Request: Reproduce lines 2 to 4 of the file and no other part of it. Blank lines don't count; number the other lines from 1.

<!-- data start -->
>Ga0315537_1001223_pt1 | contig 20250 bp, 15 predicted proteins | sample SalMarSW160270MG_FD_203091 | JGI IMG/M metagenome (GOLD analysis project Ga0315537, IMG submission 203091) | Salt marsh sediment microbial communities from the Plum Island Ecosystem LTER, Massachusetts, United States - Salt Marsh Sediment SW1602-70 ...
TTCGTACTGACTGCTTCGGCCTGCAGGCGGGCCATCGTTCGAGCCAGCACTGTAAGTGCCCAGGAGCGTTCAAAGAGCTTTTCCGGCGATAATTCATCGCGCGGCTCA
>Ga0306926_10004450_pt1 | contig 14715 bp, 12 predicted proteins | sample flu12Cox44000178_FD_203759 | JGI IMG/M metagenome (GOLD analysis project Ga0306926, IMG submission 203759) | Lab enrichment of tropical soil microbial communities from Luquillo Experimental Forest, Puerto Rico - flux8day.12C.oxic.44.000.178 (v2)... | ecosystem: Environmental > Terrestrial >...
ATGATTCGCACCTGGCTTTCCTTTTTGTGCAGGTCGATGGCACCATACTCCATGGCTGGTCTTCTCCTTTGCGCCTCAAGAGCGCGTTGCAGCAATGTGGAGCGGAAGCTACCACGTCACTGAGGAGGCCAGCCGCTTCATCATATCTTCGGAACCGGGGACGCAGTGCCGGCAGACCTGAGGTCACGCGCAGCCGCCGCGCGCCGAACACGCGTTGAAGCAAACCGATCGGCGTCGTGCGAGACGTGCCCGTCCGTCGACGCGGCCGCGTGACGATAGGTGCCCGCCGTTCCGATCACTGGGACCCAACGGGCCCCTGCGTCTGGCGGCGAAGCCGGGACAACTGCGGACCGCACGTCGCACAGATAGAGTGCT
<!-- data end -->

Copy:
TTCGTACTGACTGCTTCGGCCTGCAGGCGGGCCATCGTTCGAGCCAGCACTGTAAGTGCCCAGGAGCGTTCAAAGAGCTTTTCCGGCGATAATTCATCGCGCGGCTCA
>Ga0306926_10004450_pt1 | contig 14715 bp, 12 predicted proteins | sample flu12Cox44000178_FD_203759 | JGI IMG/M metagenome (GOLD analysis project Ga0306926, IMG submission 203759) | Lab enrichment of tropical soil microbial communities from Luquillo Experimental Forest, Puerto Rico - flux8day.12C.oxic.44.000.178 (v2)... | ecosystem: Environmental > Terrestrial >...
ATGATTCGCACCTGGCTTTCCTTTTTGTGCAGGTCGATGGCACCATACTCCATGGCTGGTCTTCTCCTTTGCGCCTCAAGAGCGCGTTGCAGCAATGTGGAGCGGAAGCTACCACGTCACTGAGGAGGCCAGCCGCTTCATCATATCTTCGGAACCGGGGACGCAGTGCCGGCAGACCTGAGGTCACGCGCAGCCGCCGCGCGCCGAACACGCGTTGAAGCAAACCGATCGGCGTCGTGCGAGACGTGCCCGTCCGTCGACGCGGCCGCGTGACGATAGGTGCCCGCCGTTCCGATCACTGGGACCCAACGGGCCCCTGCGTCTGGCGGCGAAGCCGGGACAACTGCGGACCGCACGTCGCACAGATAGAGTGCT